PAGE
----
The 2018 Cesar for Best Animated Short Film was awarded to Grandpa Walrus, a film directed by Lucrèce Andreae and produced by Jérôme Barthélémy (E97). The former ESSEC student told us how the project came about, and what it’s like to receive such a prestigious award.
ESSEC Alumni: What’s Grandpa Walrus about?
Jérôme Barthélémy: Grandpa Walrus tells the story of a family that gets together to honor the memory of their grandmother's husband Pépé, who died from too much smoking and sunbathing. In Russia they call people like that "walruses". Little by little, each member of the family grieves in their own way. It’s a film for all ages, with comedy, emotion, the supernatural… and it’s lighter than the subject might suggest.
EA: What was your role in the project?
J. Barthélémy: Most people think the only role of the producer is to raise funds to make the film, but it’s actually a lot more than that. The producer is involved at every stage of the filmmaking, which is why it’s such an exciting job.
When it’s an animated film the process is very long and fairly rigid. You can’t improvise as much as you might with non-animated fiction. Our goal is to make the best film possible while respecting the artistic choices of the director.
The first and essential stage is the work on the script, which we take very seriously as it’s the backbone of the film. Then there’s the storyboard stage, which helps to define the frames and the scenario, determine its length, etc. As I’m neither an illustrator nor an animator I don’t really get involved in the choices of image or scenario, which are the sole responsibility of the director – and Lucrèce Andreae happens to be very good at that.
Then there’s the financing phase based on an artistic and technical dossier that the director and I draw up together.
Then comes the filming stage. As the film was animated image by image at the rate of 12 images a second, this phase was particularly long. The director did a large part of the work herself once the budget started to run out.
After that come the finishing touches, recording of the voiceovers, montage, mixing and music – throughout which we are also very present.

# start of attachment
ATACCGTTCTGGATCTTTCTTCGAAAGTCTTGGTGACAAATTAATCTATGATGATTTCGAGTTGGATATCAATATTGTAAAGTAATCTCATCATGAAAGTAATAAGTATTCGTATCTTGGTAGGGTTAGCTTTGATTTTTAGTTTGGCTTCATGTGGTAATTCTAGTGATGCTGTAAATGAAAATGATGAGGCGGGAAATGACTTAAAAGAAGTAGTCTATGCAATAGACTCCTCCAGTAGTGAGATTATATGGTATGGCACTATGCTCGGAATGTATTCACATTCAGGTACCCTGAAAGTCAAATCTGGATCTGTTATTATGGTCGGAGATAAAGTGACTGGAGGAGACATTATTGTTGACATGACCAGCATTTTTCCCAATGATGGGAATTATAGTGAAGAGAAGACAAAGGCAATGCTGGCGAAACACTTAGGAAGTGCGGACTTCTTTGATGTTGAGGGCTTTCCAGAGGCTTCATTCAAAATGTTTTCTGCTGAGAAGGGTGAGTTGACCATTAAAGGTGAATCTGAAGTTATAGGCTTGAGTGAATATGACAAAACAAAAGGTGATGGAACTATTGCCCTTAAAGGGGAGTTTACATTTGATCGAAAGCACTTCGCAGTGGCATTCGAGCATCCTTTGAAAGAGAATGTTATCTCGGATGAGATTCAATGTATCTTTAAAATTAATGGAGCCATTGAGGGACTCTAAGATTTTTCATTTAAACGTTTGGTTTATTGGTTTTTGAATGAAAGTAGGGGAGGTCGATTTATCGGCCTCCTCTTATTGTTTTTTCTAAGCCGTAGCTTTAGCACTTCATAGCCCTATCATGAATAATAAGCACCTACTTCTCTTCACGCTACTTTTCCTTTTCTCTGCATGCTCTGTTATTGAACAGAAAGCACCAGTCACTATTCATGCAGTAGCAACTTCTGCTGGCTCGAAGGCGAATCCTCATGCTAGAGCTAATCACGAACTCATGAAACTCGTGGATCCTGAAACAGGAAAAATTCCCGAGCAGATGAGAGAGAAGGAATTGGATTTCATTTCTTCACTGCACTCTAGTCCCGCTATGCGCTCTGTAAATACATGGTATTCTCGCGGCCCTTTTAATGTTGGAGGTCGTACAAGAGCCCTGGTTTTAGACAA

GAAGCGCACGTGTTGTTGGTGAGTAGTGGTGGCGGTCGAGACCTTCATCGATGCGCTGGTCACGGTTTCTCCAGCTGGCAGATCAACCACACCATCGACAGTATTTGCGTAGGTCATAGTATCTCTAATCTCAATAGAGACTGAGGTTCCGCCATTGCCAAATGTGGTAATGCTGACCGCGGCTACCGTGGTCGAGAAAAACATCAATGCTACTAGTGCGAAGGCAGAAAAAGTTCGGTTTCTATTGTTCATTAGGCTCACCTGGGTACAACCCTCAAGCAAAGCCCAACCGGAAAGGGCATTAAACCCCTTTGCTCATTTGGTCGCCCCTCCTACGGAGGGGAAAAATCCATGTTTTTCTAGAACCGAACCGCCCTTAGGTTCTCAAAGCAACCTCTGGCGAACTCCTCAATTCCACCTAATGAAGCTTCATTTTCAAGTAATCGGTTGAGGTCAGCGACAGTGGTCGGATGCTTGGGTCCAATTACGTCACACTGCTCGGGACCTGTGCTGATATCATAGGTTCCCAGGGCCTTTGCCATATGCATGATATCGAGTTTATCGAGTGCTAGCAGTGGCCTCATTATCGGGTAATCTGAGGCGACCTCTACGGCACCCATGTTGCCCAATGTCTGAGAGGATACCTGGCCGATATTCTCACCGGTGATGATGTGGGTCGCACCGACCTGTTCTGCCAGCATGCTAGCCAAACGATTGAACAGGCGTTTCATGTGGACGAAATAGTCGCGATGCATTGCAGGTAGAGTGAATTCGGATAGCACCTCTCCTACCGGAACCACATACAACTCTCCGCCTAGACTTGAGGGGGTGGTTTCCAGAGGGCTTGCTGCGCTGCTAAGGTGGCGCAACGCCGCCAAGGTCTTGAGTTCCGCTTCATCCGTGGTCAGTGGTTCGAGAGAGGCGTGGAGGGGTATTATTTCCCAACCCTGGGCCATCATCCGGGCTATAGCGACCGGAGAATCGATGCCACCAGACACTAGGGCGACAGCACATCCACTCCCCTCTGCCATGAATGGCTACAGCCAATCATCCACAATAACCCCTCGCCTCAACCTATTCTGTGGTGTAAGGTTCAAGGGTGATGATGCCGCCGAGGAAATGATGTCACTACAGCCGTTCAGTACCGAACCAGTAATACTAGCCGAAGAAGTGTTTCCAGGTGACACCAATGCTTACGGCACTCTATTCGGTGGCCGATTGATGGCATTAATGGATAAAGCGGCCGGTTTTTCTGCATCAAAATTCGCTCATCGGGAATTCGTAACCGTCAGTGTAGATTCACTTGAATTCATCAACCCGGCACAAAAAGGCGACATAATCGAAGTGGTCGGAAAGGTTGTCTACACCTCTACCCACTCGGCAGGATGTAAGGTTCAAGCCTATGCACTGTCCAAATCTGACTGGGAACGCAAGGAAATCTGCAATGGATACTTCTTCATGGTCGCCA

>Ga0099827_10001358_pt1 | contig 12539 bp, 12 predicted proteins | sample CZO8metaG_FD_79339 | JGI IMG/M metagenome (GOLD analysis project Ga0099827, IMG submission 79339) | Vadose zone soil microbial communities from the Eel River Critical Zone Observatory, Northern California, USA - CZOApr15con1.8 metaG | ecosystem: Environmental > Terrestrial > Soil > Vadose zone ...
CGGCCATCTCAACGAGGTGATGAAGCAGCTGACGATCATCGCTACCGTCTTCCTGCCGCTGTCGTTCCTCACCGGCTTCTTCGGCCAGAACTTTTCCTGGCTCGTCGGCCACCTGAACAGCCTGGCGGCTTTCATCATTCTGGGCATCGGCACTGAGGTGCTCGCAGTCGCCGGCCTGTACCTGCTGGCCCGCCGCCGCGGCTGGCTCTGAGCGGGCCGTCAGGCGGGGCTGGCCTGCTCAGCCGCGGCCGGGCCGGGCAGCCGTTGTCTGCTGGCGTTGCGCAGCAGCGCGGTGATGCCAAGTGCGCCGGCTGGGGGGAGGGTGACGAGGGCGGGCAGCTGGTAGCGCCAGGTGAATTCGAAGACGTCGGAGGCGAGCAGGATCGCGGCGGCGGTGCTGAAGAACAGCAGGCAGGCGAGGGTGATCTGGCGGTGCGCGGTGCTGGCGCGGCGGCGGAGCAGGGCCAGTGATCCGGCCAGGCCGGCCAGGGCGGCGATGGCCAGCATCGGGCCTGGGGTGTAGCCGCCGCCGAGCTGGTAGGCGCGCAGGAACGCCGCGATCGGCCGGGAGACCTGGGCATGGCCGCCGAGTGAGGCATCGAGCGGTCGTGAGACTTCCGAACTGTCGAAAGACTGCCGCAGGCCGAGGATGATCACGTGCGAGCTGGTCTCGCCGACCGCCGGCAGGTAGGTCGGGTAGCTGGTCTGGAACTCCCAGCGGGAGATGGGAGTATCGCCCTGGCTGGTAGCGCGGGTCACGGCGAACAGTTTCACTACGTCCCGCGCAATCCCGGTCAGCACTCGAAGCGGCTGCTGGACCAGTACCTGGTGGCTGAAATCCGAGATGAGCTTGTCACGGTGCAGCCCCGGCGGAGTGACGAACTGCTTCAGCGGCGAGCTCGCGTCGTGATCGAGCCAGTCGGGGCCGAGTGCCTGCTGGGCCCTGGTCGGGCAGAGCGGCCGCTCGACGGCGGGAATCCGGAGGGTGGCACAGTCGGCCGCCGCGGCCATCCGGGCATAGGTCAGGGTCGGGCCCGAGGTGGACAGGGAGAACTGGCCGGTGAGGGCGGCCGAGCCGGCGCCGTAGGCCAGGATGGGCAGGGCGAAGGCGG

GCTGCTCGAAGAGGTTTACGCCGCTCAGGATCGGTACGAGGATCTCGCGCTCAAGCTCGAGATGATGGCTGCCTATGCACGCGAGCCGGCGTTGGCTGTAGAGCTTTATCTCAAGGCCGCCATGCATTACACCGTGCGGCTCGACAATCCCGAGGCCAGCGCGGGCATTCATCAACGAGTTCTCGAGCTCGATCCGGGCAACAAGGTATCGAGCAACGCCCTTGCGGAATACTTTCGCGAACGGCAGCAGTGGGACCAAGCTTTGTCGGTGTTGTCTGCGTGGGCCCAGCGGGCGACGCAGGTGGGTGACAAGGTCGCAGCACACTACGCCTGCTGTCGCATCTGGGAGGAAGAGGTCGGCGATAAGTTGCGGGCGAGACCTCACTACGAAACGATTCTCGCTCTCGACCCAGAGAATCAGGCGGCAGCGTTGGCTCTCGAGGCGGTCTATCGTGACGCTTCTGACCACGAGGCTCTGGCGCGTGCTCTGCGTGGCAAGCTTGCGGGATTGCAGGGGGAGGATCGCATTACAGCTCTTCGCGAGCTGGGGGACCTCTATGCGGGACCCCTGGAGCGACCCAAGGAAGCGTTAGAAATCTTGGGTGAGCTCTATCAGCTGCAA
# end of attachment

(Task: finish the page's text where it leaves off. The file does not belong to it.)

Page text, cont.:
Our role is to use the budget wisely, respecting the provisional costs defined in the preparatory stage. Not always a simple task!
EA: France is said to be one of the world leaders when it comes to animation. Do you confirm?
J. Barthélémy: It is true. France isn’t just one of the world leaders in terms of production of animated films and TV series, it also has a pool of talents that is a source of envy around the world. There are many reasons for this, but three stand out for me. First, our training standards are excellent, in particular in our national schools, which are recognized as the best in the world: Gobelins, la Poudrière and l’École Nationale Supérieure des Arts Décoratifs. Second, we have several extremely competent studios based in centers of excellence such as the Magelis center in Angoulême, which can manage international productions rivalling those of our American counterparts. Last but not least, there happens to be a very dynamic network of independent producers in France.
EA: Did studying at ESSEC help you in your career?
J. Barthélémy: Being an ESSEC alum was of tremendous help in creating Caimans Productions as I already knew the basics of company management. This helped us avoid classic mistakes that could have led to disaster during our first three years. Ironically enough, it’s the more technical courses - finance and accounting (which I hated at the time!) - that have been most useful. There’s a small group of ESSEC alumni working in film, and while it’s not a big network, it can come in very handy.
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